The Super Power- Citation

Updated: Nov 20, 2020

3 minute read;

Originally on my Blogspot 2016

TLDR: cite everything and here are some great ways to take notes

Deep down that word is reserved for proving someone wrong in the English-lit world, but for our purposes in genealogy, it actually allows you to have superpowers. Hearsay or 2nd hand accounts need proof and power. Without where you found your data,  it stands unreliable. In some places and cases sans source is not accepted or leads to following “cyclic redundancy errors” or “circle jerks”.

I have had the desire to cry when a person took my tree and placed a great-grandfather as the son of that great-grandfather because the name of the weird daughter was identical to fewer birth dates.

I am currently in the large project of sorting sources per person of 6475 people and I am hunting proofs for all of these specific persons. Massive corrections and massive work.

Remember when your living classification changes, your citations are someone else’s sources and it may be all they have to make their tree accurate.

Citation & Source Notes:

What data:  Define what you expect to see because people can error in the search of that document-employment on some census data capture is the item we are looking for not the improper spelling of the room mate’s name)

Where was it captured: Websites change constantly, opinions vary and stories can change)

How was it captured: Verbal recording, transcription errors occur, sadly not recorded but over should entry form (was-)living

When was the data captured: Websites change and so do sources- like books.

Reliability and environmental condition: reliability can vary from the mental health of the source, the translations/ transcriptions can be super hard to convert to and from. Environmental conditions may include the fact the paper is scorched or the audio recording is fading, the persons in the room during recording can impact the source, the mental health could be noted here too.

Site of Original Source: Census and birth certificates can be actually scanned from source but the more hands it touches prior to making it to your collection the more error layers can be added. Google drive has first- hand picture of his baptismal certificate- a bad angle.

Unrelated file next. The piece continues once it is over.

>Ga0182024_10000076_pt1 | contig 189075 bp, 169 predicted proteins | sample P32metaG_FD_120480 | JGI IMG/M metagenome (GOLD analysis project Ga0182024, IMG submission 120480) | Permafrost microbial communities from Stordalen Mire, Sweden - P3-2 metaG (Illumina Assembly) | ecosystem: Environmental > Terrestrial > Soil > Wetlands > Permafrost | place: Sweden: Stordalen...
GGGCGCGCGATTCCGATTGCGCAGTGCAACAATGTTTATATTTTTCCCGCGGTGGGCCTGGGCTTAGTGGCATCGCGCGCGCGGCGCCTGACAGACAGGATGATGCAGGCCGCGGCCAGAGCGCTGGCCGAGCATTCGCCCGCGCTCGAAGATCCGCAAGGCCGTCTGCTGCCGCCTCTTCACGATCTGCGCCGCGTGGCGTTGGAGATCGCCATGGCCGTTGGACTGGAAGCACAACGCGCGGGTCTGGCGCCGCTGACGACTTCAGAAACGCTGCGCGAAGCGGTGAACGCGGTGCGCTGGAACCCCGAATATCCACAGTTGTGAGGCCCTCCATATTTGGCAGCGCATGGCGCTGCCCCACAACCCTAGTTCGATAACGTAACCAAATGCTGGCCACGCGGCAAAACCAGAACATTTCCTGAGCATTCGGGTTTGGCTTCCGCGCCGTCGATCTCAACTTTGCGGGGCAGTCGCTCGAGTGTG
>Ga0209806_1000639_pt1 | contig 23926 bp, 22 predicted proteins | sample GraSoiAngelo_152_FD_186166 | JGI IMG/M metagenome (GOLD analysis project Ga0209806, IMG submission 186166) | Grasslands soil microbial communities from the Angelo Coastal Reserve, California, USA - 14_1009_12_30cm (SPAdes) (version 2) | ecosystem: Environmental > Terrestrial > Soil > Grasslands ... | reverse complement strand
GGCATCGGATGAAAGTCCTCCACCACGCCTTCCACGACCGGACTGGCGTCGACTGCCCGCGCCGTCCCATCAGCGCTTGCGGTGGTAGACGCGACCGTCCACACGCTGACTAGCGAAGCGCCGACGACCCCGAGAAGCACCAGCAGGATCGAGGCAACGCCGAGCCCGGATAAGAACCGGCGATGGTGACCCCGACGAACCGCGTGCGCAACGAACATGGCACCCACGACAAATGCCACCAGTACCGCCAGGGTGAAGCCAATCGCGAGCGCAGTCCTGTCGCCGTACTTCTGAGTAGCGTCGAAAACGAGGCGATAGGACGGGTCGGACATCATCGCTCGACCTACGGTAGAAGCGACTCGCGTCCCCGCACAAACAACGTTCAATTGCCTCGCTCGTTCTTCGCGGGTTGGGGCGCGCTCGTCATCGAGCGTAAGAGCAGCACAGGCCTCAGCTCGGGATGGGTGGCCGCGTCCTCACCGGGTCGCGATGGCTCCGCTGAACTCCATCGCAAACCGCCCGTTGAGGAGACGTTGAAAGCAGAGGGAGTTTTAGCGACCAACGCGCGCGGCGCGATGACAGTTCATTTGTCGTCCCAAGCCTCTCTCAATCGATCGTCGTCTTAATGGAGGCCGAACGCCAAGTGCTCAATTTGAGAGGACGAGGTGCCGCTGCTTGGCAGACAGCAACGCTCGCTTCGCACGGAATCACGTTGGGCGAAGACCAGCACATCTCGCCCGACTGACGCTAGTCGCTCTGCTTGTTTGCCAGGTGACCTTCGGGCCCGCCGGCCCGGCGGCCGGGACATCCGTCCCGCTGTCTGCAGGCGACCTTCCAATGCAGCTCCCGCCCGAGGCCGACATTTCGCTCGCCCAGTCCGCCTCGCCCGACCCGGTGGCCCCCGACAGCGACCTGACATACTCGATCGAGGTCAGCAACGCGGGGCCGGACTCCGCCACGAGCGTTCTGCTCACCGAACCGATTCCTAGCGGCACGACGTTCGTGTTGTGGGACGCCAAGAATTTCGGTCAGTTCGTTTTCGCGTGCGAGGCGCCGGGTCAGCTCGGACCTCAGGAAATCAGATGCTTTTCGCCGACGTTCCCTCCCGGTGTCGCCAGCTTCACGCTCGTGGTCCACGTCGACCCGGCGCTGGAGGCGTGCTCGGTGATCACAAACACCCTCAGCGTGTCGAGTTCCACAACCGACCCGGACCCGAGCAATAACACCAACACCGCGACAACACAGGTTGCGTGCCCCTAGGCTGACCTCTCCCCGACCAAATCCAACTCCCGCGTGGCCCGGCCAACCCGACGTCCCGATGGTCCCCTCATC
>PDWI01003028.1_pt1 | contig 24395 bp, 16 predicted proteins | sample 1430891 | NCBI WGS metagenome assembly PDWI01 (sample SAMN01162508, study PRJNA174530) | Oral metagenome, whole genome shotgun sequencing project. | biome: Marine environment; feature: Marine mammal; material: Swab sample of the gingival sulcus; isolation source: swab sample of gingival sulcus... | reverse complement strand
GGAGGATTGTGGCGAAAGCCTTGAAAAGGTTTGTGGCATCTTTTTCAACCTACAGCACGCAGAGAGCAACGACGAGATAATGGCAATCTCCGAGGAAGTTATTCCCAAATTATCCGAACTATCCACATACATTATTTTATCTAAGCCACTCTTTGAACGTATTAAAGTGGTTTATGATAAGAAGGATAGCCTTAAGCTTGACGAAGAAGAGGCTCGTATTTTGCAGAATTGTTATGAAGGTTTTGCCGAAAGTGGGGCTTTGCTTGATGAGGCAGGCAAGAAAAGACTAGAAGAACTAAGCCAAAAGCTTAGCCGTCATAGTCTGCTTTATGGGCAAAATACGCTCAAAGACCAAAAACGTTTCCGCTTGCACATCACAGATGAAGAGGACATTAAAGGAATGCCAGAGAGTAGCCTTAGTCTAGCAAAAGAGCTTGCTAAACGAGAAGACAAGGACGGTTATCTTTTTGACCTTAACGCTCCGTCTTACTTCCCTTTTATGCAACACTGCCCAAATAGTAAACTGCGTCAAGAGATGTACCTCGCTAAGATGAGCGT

[Provider of Translations/Transcription]: Translation is an art and science. Some artists are just that -Artists.

Notes:  (having fun with notes)

  1. Original scan of a document found in an envelope in [users] notes. The hard copy was destroyed upon digitization due to the condition – coffee rings.

  2. The hard copy was accidentally burned during [user] house fire.

  3. The soft copy was lost due to a computer virus, and the hard copy was recycled. This source was verbally confirmed by said person.

  4. This source is from a book with more grammatical and spelling errors than acceptable.

  5. The hard copy has a layer of artistic colour. [toddler art]

  6. Auntie was near Abuela [Source person] during the capture and would not discuss the conditions of Abuleos death. Auntie doesn’t know he is dead.

  7. Teo was drunk. Source not credible- but it is all I have.

  8. Robyn is unisex- I assume that she is a girl cause I am Robyn and a girl. Gender not provided.

  9. The cemetery was moved twice. Body location undefined.

  10. Death cause provided but no date… it has been 250 years I assume the person is dead. No images to conclude vampire or zombie effects.

  11. Mass grave indicated. No specifics.’s:

Citation - What are the specifics of the information or evidence provided by this source?
Detail (required) Enter the title, or the film number, volume, etc.

DateEnter the publication date of the document or material.

Transcription of text
 Transcribe or cut-and-paste exact wording from the source.

Other information
 Enter any other pertinent information related to this citation.

Web Address If the source was found on the Internet, enter the URL here.

Before my superpower:

Where is the file:


A great example source citation  of an easy one:

What data: Name, Birth, death, funeral, burial location. Funeral Card

Where was it captured:  Original from Event when descendant attended in 1975. Scanned digitally by Robyn Morales August ‎18, ‎2012, ‏‎11:14:46 PM

How was it captured:  Hard copy by attendance. Soft copy by a computer scanner

When was the data captured:  August ‎18, ‎2012, ‏‎11:14:46 PM

Reliability and environmental condition: 4.5/5 original is in good condition if re-scan is needed.

Site of Original Source:  soft: C:\Users\robyn\Google Drive\Genealogy\Person\Wendelin Senger [L89N-5FV] and hard: FJ Senger document collection

Citing sources you can find again makes it shareable… both ways more “provable” data to share.

0 views0 comments

Recent Posts

See All

Birthday cards for the win

Check this find:

Event Requests

This sounds silly but if you have requests for events- Please email me ahsgr.edmonton [@]

Conference Notice

Black Sea Event Saturday, January 23 9am MST-10a MST Jeremy Kopp & Michael M. Miller (60 Min) Germans from Russia Heritage Collection (GRHC) at North Dakota State University Libraries, Fargo Michae

To submit additional information or corrections for this page, please contact the AHSGR[dot]Edmonton[at]

Thank you for visiting. 

Privacy | FAQ